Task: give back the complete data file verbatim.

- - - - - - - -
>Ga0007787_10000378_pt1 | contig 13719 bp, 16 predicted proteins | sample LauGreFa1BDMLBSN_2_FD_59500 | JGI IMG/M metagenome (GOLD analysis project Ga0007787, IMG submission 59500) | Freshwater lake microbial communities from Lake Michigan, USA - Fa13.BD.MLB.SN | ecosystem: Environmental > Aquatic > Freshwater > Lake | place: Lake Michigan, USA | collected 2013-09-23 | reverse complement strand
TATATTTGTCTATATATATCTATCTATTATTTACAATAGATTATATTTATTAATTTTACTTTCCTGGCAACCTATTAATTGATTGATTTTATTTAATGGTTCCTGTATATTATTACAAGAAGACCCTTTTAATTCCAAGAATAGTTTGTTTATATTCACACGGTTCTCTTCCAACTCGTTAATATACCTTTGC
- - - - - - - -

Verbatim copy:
>Ga0007787_10000378_pt1 | contig 13719 bp, 16 predicted proteins | sample LauGreFa1BDMLBSN_2_FD_59500 | JGI IMG/M metagenome (GOLD analysis project Ga0007787, IMG submission 59500) | Freshwater lake microbial communities from Lake Michigan, USA - Fa13.BD.MLB.SN | ecosystem: Environmental > Aquatic > Freshwater > Lake | place: Lake Michigan, USA | collected 2013-09-23 | reverse complement strand
TATATTTGTCTATATATATCTATCTATTATTTACAATAGATTATATTTATTAATTTTACTTTCCTGGCAACCTATTAATTGATTGATTTTATTTAATGGTTCCTGTATATTATTACAAGAAGACCCTTTTAATTCCAAGAATAGTTTGTTTATATTCACACGGTTCTCTTCCAACTCGTTAATATACCTTTGC